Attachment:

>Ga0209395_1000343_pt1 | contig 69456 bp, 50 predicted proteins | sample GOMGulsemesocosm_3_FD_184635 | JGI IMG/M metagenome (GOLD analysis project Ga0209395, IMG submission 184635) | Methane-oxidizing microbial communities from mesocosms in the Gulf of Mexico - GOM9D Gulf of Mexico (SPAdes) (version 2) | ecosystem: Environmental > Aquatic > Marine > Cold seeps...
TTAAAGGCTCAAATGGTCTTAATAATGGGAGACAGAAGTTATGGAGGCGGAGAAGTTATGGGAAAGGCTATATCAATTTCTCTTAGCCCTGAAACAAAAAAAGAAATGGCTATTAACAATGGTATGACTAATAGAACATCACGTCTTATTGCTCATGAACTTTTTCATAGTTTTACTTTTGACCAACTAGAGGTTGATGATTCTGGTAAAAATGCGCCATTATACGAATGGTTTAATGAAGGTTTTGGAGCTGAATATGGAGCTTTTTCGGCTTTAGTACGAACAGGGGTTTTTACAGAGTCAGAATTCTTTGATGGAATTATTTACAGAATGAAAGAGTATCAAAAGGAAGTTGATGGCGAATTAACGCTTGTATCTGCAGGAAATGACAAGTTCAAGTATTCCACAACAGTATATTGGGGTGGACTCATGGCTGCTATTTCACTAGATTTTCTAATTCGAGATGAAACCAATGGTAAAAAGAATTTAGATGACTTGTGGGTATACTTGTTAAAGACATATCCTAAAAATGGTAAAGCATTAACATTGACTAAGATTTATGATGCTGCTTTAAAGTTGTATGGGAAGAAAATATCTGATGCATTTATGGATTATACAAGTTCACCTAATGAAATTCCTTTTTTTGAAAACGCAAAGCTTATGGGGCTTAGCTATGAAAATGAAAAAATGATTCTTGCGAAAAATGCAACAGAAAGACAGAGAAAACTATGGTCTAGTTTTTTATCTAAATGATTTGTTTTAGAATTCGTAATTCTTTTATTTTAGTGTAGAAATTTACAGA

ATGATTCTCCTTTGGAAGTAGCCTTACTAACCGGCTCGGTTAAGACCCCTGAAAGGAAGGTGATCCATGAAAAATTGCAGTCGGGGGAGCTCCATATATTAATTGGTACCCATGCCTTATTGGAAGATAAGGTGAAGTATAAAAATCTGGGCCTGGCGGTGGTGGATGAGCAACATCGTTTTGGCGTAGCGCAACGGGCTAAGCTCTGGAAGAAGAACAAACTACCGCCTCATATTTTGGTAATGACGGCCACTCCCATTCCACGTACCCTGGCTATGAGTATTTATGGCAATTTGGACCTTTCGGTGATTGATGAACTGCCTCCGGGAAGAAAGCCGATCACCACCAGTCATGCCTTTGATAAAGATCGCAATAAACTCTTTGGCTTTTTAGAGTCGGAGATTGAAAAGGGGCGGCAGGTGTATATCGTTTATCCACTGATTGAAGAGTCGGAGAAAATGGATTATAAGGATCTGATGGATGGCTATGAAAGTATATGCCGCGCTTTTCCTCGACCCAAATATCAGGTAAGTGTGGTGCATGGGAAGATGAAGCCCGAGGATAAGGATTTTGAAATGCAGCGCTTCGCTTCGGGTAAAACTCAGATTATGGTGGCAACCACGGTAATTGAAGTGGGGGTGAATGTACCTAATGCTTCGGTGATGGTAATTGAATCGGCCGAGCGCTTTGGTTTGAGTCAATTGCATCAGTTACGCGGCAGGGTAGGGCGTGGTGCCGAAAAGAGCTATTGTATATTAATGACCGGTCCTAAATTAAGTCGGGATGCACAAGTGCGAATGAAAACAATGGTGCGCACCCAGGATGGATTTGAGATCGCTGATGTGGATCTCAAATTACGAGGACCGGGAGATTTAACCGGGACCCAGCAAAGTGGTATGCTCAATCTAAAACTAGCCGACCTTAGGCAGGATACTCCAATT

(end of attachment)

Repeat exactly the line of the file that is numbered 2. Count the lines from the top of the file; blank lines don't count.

TTAAAGGCTCAAATGGTCTTAATAATGGGAGACAGAAGTTATGGAGGCGGAGAAGTTATGGGAAAGGCTATATCAATTTCTCTTAGCCCTGAAACAAAAAAAGAAATGGCTATTAACAATGGTATGACTAATAGAACATCACGTCTTATTGCTCATGAACTTTTTCATAGTTTTACTTTTGACCAACTAGAGGTTGATGATTCTGGTAAAAATGCGCCATTATACGAATGGTTTAATGAAGGTTTTGGAGCTGAATATGGAGCTTTTTCGGCTTTAGTACGAACAGGGGTTTTTACAGAGTCAGAATTCTTTGATGGAATTATTTACAGAATGAAAGAGTATCAAAAGGAAGTTGATGGCGAATTAACGCTTGTATCTGCAGGAAATGACAAGTTCAAGTATTCCACAACAGTATATTGGGGTGGACTCATGGCTGCTATTTCACTAGATTTTCTAATTCGAGATGAAACCAATGGTAAAAAGAATTTAGATGACTTGTGGGTATACTTGTTAAAGACATATCCTAAAAATGGTAAAGCATTAACATTGACTAAGATTTATGATGCTGCTTTAAAGTTGTATGGGAAGAAAATATCTGATGCATTTATGGATTATACAAGTTCACCTAATGAAATTCCTTTTTTTGAAAACGCAAAGCTTATGGGGCTTAGCTATGAAAATGAAAAAATGATTCTTGCGAAAAATGCAACAGAAAGACAGAGAAAACTATGGTCTAGTTTTTTATCTAAATGATTTGTTTTAGAATTCGTAATTCTTTTATTTTAGTGTAGAAATTTACAGA